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The tranquil Pelješac peninsula deep in the Dalmatian south is the place to enjoy life surrounded by beautiful beaches, great food and wine, minus the crowds.
- Welcome to Pelješac!
- How to get to the Pelješac Peninsula and get around
- 5 things not to miss on Pelješac
- Where to stay?
- Where to eat?
- Top 5 day trips from the Pelješac Peninsula
- 5 things you didn’t know about Pelješac
- Festivals on the Pelješac Peninsula
Pelješac is the second largest peninsula in Croatia. Stretching its length of 77 kilometres in southern Dalmatia, it is an authentic combination of unspoiled nature, powerful red wines and amazing food, secluded beaches, lots of history, and accommodation options ranging from exclusive villas to hidden little camps.
The closest international airport is Dubrovnik, a little bit over an hour from Pelješac by car. The upside is a scenic route between the two, cruising along the coastline. The downside is that during the high season, there is often a lot of traffic on the Adriatic Highway.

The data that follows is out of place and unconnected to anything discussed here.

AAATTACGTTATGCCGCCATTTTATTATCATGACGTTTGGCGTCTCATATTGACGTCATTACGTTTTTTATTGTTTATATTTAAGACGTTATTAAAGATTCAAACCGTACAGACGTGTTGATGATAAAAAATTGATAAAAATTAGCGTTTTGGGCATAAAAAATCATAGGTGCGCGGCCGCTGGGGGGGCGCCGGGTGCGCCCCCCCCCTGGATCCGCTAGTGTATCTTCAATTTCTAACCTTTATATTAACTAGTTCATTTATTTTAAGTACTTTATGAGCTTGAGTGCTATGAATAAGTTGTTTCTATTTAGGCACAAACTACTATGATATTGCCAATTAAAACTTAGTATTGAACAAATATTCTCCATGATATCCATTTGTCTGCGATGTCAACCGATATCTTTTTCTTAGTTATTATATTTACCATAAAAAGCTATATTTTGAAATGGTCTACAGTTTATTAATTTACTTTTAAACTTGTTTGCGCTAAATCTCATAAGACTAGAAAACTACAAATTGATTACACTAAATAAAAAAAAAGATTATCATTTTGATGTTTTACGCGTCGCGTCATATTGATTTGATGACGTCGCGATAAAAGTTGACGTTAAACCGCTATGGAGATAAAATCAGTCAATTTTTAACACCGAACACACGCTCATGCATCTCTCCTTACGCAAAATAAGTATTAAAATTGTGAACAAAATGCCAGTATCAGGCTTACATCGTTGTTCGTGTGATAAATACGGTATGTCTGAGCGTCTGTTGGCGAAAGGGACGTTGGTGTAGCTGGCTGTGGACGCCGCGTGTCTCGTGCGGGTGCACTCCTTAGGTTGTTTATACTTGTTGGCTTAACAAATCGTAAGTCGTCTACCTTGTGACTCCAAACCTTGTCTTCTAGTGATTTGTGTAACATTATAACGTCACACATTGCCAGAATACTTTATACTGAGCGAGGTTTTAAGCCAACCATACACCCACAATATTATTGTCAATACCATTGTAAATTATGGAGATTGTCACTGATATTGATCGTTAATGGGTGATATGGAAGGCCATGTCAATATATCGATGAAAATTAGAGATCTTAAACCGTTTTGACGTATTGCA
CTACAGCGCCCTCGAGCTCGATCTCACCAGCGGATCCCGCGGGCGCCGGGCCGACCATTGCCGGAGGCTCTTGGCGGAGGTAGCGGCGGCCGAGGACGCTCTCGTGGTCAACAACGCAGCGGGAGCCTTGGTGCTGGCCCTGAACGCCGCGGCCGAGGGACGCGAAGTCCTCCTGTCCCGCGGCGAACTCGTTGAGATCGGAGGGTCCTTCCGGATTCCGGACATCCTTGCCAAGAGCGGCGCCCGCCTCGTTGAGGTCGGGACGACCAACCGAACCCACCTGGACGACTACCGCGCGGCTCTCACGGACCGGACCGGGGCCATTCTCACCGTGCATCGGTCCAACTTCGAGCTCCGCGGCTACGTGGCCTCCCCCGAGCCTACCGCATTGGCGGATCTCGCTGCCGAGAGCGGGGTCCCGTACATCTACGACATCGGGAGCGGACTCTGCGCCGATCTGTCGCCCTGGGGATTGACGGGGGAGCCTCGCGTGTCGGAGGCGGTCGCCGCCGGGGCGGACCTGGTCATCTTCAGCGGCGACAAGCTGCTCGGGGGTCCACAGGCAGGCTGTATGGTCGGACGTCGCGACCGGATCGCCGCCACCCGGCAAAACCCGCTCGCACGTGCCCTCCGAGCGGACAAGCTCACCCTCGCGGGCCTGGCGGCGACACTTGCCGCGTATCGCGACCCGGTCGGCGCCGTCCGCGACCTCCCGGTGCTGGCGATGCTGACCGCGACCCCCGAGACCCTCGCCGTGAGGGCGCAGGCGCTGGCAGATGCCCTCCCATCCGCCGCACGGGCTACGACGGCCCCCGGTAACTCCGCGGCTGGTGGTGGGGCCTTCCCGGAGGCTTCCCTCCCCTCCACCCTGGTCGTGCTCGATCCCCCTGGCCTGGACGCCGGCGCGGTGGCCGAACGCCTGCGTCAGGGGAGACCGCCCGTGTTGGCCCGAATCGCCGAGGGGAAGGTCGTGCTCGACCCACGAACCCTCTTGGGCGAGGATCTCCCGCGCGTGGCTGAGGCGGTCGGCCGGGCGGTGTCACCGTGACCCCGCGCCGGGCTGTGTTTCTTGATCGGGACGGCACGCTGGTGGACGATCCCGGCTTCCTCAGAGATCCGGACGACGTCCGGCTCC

The southernmost point of the A1 motorway connecting Zagreb with Dalmatia is the town of Ploče. From there, you have two options. The first is a short ferry ride Ploče – Trpanj, which is close to the western tip of the peninsula. The second option is driving south for an hour more, to get to Ston. Option two includes crossing the Bosnian border.
Regular bus lines connect Zagreb, Split and Dubrovnik with Pelješac. The final destination for most of those bus lines on the peninsula itself is the town of Orebić. From there, the buses take a ferry over to Korčula. Of course, there are smaller bus stops along the way on Pelješac.
Looking for a fast, reliable and trouble-free transfer to or from Pelješac? Contact TC transfer partner Adriatic Transfers for your one-stop solution.
The Pelješac Bridge
One of the biggest infrastructure projects in Croatia currently is the construction of the Pelješac Bridge. Once it’s finished, it will connect the Dubrovnik region with the rest of Croatia. That will result in reduced travel times to and from Dubrovnik, but also to the islands of Mljet and Korčula. You can read more about the project on TCN’s dedicated page. Likewise, you can check the webcam, to see what’s happening right now!